sixteen separate documents with over four thousand names.
The type of material covered: Military Discharges;
Military Draft Lists; Jewish voters for town officials;
Jews in the Deputy and Electors Tax Lists;
a list of Jewish townsmen;
a list of Jewish property owners;
a petition signed by 56 members of the Jewish community
asking to rebuild a synagogue in 1875; Revision Lists of 1816, 1819, 1834, and 1850.
Dr. Lamdan and Mr. Palgon have also spearheaded ongoing efforts to bring you the results
of early and late nineteenth century Revision Lists and the
last Grand Duchy of Lithuania Census in which Lyakhovichi was enumerated, in 1784.
Since the website began, we have also organized an ongoing effort to find
all published materials from which we can extract data on the families of
our communities and we have added thousands of names from different generations.
There are few shtetls that have had that kind of effort put
into making publicly available, the documentation of every Jewish family in the community.
As remarkable as are the joint efforts of the informally organized research group
(also called the Lyakhovichi Special Interest Group, and the Lachowitzer Group),
individual members have contributed further.
Brought together solely by an interest in the residence in Lyakhovichi of their ancestors,
individual members of the Lyakhovichi research Community have generously been sharing
historical documents that have been found for them in their own research
in the Belarus archives. We have been sent extracts from Revision Lists for
many years for particular family names as well as records from other Russian
communities where Lyakhovichi's Jews were recorded.
I am impressed by the generosity of those studying their family history who share
their hard-won findings, and I continue to be awestruck by the amount of effort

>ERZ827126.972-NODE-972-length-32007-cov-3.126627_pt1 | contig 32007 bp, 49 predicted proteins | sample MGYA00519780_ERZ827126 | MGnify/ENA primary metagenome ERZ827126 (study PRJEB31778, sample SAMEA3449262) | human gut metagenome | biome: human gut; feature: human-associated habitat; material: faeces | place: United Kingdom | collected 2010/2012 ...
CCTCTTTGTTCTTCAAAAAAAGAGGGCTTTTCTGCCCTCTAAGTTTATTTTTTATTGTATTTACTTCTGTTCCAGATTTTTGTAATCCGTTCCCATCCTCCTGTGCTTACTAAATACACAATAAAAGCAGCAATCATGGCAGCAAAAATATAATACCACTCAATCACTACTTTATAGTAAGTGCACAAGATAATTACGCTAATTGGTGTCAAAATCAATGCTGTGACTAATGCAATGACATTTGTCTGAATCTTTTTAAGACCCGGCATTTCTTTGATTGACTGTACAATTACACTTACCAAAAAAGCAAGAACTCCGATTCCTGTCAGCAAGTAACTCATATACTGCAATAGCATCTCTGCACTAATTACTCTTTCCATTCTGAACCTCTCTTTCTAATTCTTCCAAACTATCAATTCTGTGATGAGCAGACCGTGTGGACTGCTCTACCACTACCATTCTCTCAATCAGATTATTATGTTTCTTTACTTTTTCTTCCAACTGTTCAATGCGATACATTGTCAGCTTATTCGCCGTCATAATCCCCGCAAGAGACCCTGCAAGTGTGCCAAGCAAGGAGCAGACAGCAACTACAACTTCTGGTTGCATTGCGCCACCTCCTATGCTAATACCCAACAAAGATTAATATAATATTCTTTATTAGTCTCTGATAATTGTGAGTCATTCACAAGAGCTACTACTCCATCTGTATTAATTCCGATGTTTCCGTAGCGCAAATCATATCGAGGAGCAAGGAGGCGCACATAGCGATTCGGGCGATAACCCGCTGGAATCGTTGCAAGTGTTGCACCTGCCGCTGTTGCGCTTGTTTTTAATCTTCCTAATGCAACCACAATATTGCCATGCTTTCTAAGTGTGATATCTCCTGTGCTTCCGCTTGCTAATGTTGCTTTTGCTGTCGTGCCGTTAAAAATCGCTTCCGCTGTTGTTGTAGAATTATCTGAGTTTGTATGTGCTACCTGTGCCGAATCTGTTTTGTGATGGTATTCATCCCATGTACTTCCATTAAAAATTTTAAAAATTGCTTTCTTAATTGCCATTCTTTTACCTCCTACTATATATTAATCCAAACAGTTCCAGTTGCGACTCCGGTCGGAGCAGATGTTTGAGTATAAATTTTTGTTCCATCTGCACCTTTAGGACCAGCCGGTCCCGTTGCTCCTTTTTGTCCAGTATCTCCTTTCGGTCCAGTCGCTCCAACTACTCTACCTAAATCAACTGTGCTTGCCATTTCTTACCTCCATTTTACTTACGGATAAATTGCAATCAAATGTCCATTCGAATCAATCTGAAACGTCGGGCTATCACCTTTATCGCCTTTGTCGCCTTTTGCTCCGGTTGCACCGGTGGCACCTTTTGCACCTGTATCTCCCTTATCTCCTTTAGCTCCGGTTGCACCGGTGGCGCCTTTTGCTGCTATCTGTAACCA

and committment evidenced by the leaders of this community, Dr. Lamdan and Mr. Palgon.
In the two year hiatus (2005-2007) forced on this website by my health and personal issues,
they continued to work at bringing major new resources to light.
This website is a salute to their work and, to all those who have generously
offered time and resources.
Participating in this research effort
We have had a very positive response from the community at large who,
seeing all that has been uncovered, would like to know how they can contribute.
There are projects for which you can volunteer your time, we can keep you updated
on the progress of projects that are in-process but not yet ready for publication,
we can help you network with other Lyakhovichi researchers, and more. Click
write Lyakhovichi in the subject area, and let us know what interests you.
A key picture of our Home Page
This is one of the pictures that has anchored our homepage. It was selected for a number of reasons. It shows an area of the town that appears in several images, from this heavily attended funeral in 1910 to a parade inspection of several divisions by an Archduke during WWI, to a scene of sledges running along its perimeter in the dead of winter in WWII. It shows the main business street of the town with its solid masonry buildings and cobblestone paving, and that a thousand Jews could fill it from end to end. It is also the place in which the eyewitnesses to the Nazi crimes report the beginning of the Nazi persecutions, the same Market Square into which the Nazis gathered the Jews of Lyakhovichi as they contemplated all the ways in which they would attempt to kill six thousand people.